Moments

 

 Moments is a metacreative work that explores Moment-form, a term coined to describe music that avoids directed narrative curves, and instead exists within stasis.

Moments (2016)

Metacreative work for 2 musebots sending MIDI data to 2 Disklaviers.

This initial version of Moments uses only two musebots – one to play each Disklavier via MIDI. Each PianoBot has ten different playing styles, modeled after favorite pianists and works for piano. The musebot selects a style based upon the paramBot’s playing conditions. Lastly, each PianoBot analyses its own playing, and transmits this analysis to the other PianoBot, who uses this information in a (possible) attempt to match playing styles.

A performance from NIME 2017, for two Disklaviers. 

The musebots decided to explore extremely quiet music in front of an international audience in Brisbane, Australia. The cameras don’t show me just off-stage, holding my head in my hands, but determined not to interrupt the system. Someone suggested it was an “awkward success”; someone else suggested that the musebots discovered conceptual art; yet another listener thought that the musebots had a mistimed experience with jet-lag.

Moments – Polychromatic (2017)

Metacreative work for 12 musebots controlling Ableton Live

The music is meant to remain in the background, and not draw attention to itself.

Moments continues the composer’s research into musebots – independent intelligent musical agents – that both generate an overall musical structure, and then create the details within that structure. Various musebots assume roles within the creation and performance of each 10 minute composition An OrchestratorBot decides which musebots are to be used in a given composition, based upon what the main ParamBot generates for the individual moments in the composition. A separate musebot generates the harmony for each moment, based upon the complexity required by the ParamBot. Each composition is unique, and generated on the spot. The musebots are “intelligent”, in that they have learned about their environment, and communicate their intentions and coordinate conditions for collaborative machine composition.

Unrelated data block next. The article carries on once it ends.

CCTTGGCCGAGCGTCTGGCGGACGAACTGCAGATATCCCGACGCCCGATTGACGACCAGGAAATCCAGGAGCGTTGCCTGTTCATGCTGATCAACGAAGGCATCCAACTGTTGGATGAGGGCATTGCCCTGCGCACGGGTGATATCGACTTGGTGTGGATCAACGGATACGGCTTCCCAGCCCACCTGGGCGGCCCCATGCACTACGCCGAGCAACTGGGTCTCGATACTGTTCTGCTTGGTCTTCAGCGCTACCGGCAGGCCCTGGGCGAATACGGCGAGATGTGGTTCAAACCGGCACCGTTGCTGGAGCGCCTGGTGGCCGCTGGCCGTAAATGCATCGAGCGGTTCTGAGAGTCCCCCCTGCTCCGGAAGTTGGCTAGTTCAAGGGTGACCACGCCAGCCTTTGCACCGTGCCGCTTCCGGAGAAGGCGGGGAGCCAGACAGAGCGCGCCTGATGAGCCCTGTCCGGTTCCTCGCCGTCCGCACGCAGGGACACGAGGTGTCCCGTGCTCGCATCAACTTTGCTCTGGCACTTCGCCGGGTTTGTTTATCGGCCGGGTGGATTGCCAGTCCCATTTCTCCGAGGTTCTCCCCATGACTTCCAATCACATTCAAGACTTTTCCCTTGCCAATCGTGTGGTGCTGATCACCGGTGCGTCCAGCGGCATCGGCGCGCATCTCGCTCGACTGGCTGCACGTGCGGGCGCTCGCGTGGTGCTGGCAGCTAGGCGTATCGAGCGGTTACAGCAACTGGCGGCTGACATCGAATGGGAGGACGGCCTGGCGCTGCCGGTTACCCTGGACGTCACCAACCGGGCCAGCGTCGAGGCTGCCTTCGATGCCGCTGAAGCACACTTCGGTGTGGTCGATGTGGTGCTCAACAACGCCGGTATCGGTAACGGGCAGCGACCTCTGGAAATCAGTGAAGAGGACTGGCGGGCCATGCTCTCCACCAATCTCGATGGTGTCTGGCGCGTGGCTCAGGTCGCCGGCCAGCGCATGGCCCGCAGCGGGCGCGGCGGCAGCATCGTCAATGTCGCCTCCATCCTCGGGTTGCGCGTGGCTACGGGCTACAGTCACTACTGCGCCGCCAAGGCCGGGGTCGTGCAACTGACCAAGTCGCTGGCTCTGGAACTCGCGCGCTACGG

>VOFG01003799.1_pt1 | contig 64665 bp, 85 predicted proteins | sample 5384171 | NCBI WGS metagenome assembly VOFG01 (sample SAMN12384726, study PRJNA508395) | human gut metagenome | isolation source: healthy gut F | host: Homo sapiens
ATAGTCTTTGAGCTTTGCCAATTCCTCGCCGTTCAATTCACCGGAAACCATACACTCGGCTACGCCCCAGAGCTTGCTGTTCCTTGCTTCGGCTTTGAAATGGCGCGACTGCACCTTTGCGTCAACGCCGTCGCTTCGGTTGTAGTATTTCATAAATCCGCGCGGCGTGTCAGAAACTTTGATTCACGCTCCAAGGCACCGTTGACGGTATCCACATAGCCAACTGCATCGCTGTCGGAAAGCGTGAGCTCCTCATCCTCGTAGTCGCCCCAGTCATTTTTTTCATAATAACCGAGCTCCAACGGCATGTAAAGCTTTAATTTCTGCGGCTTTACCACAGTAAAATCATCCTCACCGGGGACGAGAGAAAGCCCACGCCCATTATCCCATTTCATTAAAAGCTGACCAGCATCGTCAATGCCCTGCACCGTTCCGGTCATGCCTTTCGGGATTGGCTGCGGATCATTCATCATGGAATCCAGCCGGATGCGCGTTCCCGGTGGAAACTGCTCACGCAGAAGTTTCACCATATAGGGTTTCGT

Premiered at Simon Fraser University Goldcorp Centre for the Arts (2017).

The latest version (November 2017) generates compositions in advance of performance, then completes two editing passes on the score: the first to determine that the density (i.e. the actual number of musebots) for each moment/section was achieved; the second to move the generated events within the moment/section to make sure there are no unwanted (long) silences. Scores are then uploaded into Ableton Live as midi clips for performance.

The VisBot generates visual agents matching the audio musebots; thus, for ensembles of three GenoaBots, three similar-looking visual representations will be created. The visual agents react to audio features, including spectral centroid, spectral flux, and loudness.

Ensemble 2: Two GenoaBots, two KitsilanoBots;
Visual musebot by Simon Lysander Overstall

Ensemble 10: Three GenoaBots, two LondynBots;
Visual musebot by Simon Lysander Overstall

Ensemble 8: GenoaBot, KitsilanoBot, Two LondynBot, SienaBot;
Visual musebot by Simon Lysander Overstall

Ensemble 1: GenoaBot, KitsilanoBot, LondynBot, SienaBot, ParisBot;
Visual musebot by Simon Lysander Overstall

Moments – Monochromatic (2017)

Metacreative work for 16 musebots and live performer

This version of Moments, unlike its cousins, is intended for live performance with a live musician, rather than as an installation.

Monochromatic explores how virtual musical agents can interact with a live musician, as well as each other, to explore a unique structure generated for the musical performance. Because the structure is generated at the beginning of the performance, musebot actions can be considered more compositional, rather than improvisational, as structural goals are known beforehand.

Important aspects (sectional points, harmonies, states) are communicated visually to the performer via standard musical notation. Additionally, the performer’s live audio is analyzed by a ListenerBot, and translated for the virtual musebots, who can, in turn, attempt to avoid the performer’s spectral regions, or become attracted to them.

Peggy Lee, cello
July 28, 2017
Gold Saucer, Vancouver

 

 

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